Research ArticleMICROBIOTA

Disturbed gut microbiota and bile homeostasis in Giardia-infected mice contributes to metabolic dysregulation and growth impairment

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Science Translational Medicine  14 Oct 2020:
Vol. 12, Issue 565, eaay7019
DOI: 10.1126/scitranslmed.aay7019

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A parasite’s bilious defense

The enteropathogenic parasite Giardia lamblia is a frequent cause of self-limited diarrhea in infected adult travelers. In contrast, parasite infection of children in endemic areas is not associated with diarrheal disease but rather with reduced growth and body weight gain. Riba et al. established a G. lamblia infection model in neonatal mice. Infected neonatal animals displayed reduced growth and weight gain. Analysis of these animals showed that G. lamblia induced bile secretion and that an altered gut microbiota composition, bile acid modification by commensal bacteria, and subsequent alterations of lipid metabolism contributed to this phenotype.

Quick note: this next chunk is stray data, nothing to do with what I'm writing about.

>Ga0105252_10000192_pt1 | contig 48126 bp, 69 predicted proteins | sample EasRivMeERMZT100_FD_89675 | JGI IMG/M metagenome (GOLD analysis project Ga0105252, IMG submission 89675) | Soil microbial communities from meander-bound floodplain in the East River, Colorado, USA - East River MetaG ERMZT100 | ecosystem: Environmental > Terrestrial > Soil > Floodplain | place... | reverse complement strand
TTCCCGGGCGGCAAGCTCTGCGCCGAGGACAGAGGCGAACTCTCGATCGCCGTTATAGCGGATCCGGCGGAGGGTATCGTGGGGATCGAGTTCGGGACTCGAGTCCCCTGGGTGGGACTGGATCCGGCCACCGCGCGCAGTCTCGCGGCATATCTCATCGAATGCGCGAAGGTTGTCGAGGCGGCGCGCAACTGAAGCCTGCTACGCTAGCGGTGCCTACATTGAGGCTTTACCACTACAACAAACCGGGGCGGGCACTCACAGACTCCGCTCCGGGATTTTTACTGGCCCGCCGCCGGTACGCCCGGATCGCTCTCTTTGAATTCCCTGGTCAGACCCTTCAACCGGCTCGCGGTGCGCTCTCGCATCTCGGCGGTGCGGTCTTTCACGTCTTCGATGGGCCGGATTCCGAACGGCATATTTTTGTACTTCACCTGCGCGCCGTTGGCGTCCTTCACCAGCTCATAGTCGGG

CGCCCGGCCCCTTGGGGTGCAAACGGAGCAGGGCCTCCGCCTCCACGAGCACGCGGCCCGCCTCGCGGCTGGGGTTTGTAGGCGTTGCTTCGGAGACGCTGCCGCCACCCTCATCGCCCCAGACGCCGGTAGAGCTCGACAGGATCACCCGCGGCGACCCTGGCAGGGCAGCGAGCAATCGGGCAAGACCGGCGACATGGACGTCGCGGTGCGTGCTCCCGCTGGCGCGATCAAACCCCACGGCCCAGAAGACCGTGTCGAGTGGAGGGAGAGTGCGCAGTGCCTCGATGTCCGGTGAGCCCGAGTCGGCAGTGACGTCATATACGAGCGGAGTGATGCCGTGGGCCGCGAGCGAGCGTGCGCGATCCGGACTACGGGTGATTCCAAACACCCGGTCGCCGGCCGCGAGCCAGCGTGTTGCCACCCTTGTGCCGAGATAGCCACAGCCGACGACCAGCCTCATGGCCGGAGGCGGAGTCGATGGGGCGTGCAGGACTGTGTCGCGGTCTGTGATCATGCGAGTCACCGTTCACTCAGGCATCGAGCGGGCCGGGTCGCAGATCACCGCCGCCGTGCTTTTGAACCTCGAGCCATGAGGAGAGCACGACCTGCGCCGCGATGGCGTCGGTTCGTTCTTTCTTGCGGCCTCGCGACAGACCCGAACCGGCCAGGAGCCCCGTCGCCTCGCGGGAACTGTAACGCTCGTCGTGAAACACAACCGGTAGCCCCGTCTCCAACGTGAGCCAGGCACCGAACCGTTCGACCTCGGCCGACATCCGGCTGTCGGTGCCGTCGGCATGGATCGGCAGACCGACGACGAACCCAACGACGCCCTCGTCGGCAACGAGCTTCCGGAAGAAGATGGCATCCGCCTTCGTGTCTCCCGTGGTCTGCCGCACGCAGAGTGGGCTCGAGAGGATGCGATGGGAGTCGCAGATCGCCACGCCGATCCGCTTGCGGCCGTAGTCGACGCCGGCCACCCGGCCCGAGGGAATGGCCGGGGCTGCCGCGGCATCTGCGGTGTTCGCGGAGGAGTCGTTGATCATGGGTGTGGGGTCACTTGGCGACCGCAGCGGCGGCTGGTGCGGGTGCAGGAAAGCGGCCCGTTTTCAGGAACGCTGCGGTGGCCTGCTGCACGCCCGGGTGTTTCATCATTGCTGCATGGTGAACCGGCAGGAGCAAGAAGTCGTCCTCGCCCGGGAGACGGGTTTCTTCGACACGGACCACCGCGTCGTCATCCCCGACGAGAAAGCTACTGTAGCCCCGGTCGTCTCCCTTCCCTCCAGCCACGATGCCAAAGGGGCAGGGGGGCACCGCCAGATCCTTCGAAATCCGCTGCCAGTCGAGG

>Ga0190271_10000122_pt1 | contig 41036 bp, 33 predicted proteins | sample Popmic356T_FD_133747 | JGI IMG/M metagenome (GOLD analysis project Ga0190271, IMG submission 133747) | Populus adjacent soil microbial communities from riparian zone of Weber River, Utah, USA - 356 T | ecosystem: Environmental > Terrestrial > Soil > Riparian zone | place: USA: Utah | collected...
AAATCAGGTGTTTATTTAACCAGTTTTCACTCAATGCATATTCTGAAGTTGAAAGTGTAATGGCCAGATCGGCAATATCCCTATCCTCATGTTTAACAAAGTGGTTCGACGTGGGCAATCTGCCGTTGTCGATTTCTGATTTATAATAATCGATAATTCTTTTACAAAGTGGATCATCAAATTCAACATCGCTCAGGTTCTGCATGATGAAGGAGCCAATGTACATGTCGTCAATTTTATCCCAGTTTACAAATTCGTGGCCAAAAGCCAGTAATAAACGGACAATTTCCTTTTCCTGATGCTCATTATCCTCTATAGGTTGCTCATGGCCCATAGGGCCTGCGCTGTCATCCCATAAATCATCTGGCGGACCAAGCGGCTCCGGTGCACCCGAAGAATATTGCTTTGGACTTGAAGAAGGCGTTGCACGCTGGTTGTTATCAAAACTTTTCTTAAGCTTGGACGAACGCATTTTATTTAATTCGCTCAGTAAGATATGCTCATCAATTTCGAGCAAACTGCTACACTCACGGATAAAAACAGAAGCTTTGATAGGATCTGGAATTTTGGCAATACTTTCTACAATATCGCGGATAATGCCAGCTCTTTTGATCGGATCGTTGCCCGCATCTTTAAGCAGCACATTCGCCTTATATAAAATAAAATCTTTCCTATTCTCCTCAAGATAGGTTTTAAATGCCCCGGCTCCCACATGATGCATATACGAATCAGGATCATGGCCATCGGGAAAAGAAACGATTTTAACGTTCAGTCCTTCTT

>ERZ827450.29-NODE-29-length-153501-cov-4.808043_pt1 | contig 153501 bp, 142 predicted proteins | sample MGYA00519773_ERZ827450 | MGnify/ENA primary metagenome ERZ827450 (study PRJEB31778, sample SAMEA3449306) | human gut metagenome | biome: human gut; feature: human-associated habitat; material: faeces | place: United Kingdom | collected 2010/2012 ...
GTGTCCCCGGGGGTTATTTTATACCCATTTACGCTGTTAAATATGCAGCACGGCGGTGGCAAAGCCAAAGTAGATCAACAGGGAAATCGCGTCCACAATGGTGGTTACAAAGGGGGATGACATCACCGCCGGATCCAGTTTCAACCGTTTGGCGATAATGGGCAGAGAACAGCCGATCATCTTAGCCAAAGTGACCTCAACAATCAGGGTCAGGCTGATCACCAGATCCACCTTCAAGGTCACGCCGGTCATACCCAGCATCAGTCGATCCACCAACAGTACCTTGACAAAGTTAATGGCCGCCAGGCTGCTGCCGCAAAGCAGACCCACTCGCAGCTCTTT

Although infection with the human enteropathogen Giardia lamblia causes self-limited diarrhea in adults, infant populations in endemic areas experience persistent pathogen carriage in the absence of diarrhea. The persistence of this protozoan parasite in infants has been associated with reduced weight gain and linear growth (height-for-age). The mechanisms that support persistent infection and determine the different disease outcomes in the infant host are incompletely understood. Using a neonatal mouse model of persistent G. lamblia infection, we demonstrate that G. lamblia induced bile secretion and used the bile constituent phosphatidylcholine as a substrate for parasite growth. In addition, we show that G. lamblia infection altered the enteric microbiota composition, leading to enhanced bile acid deconjugation and increased expression of fibroblast growth factor 15. This resulted in elevated energy expenditure and dysregulated lipid metabolism with reduced adipose tissue, body weight gain, and growth in the infected mice. Our results indicate that this enteropathogen’s modulation of bile acid metabolism and lipid metabolism in the neonatal mouse host led to an altered body composition, suggesting how G. lamblia infection could contribute to growth restriction in infants in endemic areas.

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